Cooper Tire & Rubber is a real wheeler dealer. The company is the fourth-largest tire manufacturer in North America (behind the likes of Bridgestone, Michelin, and Goodyear). It makes and sells replacement tires mainly for passenger cars and light trucks, but also for motorcycles, race cars, commercial, and off-road vehicles for North American and international markets. Cooper operates seven manufacturing facilities and more than 35 distribution centers worldwide. Unlike some of its rivals, Cooper does not typically sell to automotive OEMs; instead it markets its tires to customers including independent tire dealers, wholesale distributors, and regional and national tire chains.
And the company is selling more of its tires, both domestically and internationally, as the automotive industry continues its road trip to economic recovery. In 2010 Cooper realized a boost in revenues of about 20% -- North American and International segments showed increases of 21% and 28%, respectively -- while its net income increased about 65% over 2009. The company attributes the rise to favorable pricing and foreign exchange rates, as well as higher unit volumes. Cooper Tire & Rubber was able, in part, to post gains due to reduced restructuring costs from prior years ($49 million in 2009). Even so, the company was forced in 2010 to close its Albany, Georgia, manufacturing facility, as well as reduce the UK headcount, racking up $20 million in restructuring charges for the year. Cooper Tire & Rubber believes that 2011 will see mature markets grow 2% to 3%, but it plans to manufacture 10% more tires to satisfy demand, as well as to rebuild inventory levels.
Weak market conditions, exacerbated by high rubber costs and the global recession, caused some potential customers to run on their old tires longer than usual, rather than replace them; however, demand for tires began returning in late 2009 and early 2010. As a result the company expanded its production capacity at its Arkansas plant to a 24/7 schedule beginning in 2010 to match the demand. Cooper also announced plans to expand operations at its Mississippi, Ohio, and Mexico manufacturing facilities. The company plans to grow its North American tire operations through relationships with independent dealers, as well as large regional and national tire retailers. In 2009 it finalized an agreement with Sears to supply passenger tires to its nationwide auto centers.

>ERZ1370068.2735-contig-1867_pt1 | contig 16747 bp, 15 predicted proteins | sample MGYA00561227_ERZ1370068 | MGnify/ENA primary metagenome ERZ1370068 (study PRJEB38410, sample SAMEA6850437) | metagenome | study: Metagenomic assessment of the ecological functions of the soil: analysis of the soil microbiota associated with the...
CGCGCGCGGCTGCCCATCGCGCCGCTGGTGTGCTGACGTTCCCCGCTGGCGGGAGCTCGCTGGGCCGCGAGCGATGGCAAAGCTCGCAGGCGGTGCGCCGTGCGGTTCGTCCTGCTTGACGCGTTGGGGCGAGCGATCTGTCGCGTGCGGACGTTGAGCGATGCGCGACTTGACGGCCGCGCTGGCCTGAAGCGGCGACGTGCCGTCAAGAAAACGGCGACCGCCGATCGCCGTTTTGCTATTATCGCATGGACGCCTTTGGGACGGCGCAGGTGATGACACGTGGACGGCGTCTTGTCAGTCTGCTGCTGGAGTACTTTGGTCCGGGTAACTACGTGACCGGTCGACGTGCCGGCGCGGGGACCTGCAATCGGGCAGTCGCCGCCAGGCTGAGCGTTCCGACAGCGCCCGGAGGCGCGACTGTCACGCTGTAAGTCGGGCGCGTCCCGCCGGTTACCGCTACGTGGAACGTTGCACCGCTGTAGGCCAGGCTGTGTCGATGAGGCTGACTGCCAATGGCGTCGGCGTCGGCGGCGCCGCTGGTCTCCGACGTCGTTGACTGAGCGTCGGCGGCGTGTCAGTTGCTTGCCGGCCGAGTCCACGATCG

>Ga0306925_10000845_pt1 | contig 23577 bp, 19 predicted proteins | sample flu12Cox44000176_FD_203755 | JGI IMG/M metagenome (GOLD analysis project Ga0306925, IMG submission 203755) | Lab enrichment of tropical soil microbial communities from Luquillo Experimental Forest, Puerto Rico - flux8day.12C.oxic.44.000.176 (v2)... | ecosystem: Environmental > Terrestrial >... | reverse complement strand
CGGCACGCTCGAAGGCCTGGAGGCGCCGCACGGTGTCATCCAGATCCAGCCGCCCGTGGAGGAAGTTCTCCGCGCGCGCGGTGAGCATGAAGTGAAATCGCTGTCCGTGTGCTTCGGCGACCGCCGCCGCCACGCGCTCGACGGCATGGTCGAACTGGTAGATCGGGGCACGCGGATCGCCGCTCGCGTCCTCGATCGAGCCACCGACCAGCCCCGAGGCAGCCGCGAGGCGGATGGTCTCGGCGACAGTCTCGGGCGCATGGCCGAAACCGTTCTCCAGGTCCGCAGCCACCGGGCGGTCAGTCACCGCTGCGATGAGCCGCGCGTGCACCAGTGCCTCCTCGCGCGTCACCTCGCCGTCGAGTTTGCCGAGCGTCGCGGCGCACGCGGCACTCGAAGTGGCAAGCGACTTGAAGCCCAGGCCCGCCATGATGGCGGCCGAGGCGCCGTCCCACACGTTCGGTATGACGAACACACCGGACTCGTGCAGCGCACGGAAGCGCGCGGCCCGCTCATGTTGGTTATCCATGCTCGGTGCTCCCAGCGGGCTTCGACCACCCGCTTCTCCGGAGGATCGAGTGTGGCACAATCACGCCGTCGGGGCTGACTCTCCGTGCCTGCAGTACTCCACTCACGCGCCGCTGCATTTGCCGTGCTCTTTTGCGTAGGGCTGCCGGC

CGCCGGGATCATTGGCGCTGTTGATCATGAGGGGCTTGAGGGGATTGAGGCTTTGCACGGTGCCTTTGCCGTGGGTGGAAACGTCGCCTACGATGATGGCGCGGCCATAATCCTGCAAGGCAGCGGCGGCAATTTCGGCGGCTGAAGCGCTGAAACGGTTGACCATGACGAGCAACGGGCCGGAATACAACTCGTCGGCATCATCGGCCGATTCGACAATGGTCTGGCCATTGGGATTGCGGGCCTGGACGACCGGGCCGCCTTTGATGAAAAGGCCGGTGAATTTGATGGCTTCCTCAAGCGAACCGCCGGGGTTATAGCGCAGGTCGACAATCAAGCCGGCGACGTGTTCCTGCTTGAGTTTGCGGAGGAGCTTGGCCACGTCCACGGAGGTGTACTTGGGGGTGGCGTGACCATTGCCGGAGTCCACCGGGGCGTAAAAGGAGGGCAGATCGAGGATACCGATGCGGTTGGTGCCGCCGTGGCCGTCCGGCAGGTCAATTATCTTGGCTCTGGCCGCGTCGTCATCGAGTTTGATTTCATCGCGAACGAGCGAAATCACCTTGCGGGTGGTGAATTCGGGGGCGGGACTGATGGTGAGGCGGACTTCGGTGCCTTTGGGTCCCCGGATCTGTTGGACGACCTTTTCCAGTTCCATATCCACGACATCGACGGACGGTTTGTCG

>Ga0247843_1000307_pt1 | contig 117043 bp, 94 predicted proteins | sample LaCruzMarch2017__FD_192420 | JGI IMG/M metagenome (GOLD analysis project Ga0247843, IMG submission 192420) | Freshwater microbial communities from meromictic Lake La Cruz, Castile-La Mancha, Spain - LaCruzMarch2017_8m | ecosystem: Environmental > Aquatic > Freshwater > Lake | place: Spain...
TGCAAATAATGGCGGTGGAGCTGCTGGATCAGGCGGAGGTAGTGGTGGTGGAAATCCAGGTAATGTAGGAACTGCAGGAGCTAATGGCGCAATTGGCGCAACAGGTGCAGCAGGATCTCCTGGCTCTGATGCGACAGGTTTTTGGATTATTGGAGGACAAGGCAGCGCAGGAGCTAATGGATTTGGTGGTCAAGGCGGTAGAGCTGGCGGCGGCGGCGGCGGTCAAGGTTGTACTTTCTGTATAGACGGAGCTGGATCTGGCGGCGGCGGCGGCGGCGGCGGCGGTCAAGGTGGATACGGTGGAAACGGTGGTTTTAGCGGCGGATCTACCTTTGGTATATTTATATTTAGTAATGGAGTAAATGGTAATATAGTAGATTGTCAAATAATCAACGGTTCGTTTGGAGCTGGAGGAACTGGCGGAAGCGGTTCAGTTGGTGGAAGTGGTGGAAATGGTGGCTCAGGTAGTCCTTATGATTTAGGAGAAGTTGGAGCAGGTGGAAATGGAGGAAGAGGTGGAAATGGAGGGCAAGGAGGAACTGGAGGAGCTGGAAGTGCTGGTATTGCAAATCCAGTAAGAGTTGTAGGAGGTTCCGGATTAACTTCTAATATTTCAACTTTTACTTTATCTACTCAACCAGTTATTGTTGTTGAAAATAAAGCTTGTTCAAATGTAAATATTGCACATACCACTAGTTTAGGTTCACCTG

Cooper has a strategy of expanding globally through joint ventures and partially owned subsidiaries. These acquisitions and alliances in lower-cost countries, such as China and Mexico, help offset rising raw material costs. Its international tire segment caters primarily to the replacement markets in the UK, continental Europe, and Scandinavia. This segment is composed of two main joint venture manufacturing facilities in China.
UK operations continue to focus on serving European niche demand for high-performance, racing, and motorcycle tires. The company is also steadily increasing its production capabilities and presence in the Asia/Pacific region. It has two joint ventures in China -- Cooper Chengshan Tires and Cooper Kenda Tire -- which make tires for passenger vehicles and medium trucks. Cooper Tire is also building a presence in Mexico, where it has a majority stake in Corporación de Occidente, and full ownership of Cooper Tire & Rubber Co. de Mexico. Though located on opposite sides of the world, China and Mexico share something in common -- they are both part of Cooper Tire's strategy to establish manufacturing facilities in lower-cost regions.
In addition to producing tires for civilian vehicles, Cooper Tire is onboard for the war effort, which is helping to expand its market share. It entered into a joint venture with Resilient Technologies in late 2008 to produce an airless military tire prototype. Troops get stranded every day due to flat tires caused by bad roads, bullets, or shrapnel. The two companies are employing polymer-based engineering to create a non-pneumatic tire (NPT) that will provide better mobility and reliability. The tire, which utilizes a honeycomb design and unique rim, is lighter than the standard Humvee tire and is retreadable; bullets pass through the tire without disabling it. – less